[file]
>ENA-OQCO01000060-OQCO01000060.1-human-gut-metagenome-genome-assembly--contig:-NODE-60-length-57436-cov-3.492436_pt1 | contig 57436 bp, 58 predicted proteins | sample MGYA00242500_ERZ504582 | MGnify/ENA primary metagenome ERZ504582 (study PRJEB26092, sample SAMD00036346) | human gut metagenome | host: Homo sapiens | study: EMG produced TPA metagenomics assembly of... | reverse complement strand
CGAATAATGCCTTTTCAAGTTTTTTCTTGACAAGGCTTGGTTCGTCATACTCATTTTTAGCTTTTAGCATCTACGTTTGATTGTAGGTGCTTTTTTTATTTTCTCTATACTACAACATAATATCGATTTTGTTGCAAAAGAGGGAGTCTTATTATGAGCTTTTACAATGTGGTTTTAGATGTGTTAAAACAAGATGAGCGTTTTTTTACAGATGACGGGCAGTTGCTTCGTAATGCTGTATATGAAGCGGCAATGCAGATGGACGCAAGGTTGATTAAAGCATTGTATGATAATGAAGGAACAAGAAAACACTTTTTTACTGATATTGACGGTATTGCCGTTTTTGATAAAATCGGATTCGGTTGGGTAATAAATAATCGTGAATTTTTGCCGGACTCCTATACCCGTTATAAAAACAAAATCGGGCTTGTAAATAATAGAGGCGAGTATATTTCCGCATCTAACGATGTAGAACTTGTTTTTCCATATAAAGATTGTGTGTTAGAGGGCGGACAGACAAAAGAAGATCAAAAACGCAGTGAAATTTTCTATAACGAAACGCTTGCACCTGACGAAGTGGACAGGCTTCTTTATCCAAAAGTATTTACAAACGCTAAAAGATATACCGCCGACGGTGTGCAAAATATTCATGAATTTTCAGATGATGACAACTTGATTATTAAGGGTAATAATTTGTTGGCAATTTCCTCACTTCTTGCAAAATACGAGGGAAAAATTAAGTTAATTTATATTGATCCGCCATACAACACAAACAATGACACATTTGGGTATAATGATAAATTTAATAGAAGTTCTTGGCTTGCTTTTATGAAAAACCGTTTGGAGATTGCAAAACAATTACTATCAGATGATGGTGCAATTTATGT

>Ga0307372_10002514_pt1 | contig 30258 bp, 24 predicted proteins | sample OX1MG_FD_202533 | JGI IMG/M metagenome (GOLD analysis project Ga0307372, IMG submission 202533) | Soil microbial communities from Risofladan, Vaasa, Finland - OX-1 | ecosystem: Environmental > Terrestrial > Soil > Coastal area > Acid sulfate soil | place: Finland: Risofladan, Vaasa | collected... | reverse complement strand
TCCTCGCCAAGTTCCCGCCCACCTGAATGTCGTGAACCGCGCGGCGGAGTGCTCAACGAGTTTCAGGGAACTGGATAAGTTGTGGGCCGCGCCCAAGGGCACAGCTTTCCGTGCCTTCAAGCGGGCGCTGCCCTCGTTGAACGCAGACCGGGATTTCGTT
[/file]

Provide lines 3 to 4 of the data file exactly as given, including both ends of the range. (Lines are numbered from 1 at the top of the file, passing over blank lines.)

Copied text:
>Ga0307372_10002514_pt1 | contig 30258 bp, 24 predicted proteins | sample OX1MG_FD_202533 | JGI IMG/M metagenome (GOLD analysis project Ga0307372, IMG submission 202533) | Soil microbial communities from Risofladan, Vaasa, Finland - OX-1 | ecosystem: Environmental > Terrestrial > Soil > Coastal area > Acid sulfate soil | place: Finland: Risofladan, Vaasa | collected... | reverse complement strand
TCCTCGCCAAGTTCCCGCCCACCTGAATGTCGTGAACCGCGCGGCGGAGTGCTCAACGAGTTTCAGGGAACTGGATAAGTTGTGGGCCGCGCCCAAGGGCACAGCTTTCCGTGCCTTCAAGCGGGCGCTGCCCTCGTTGAACGCAGACCGGGATTTCGTT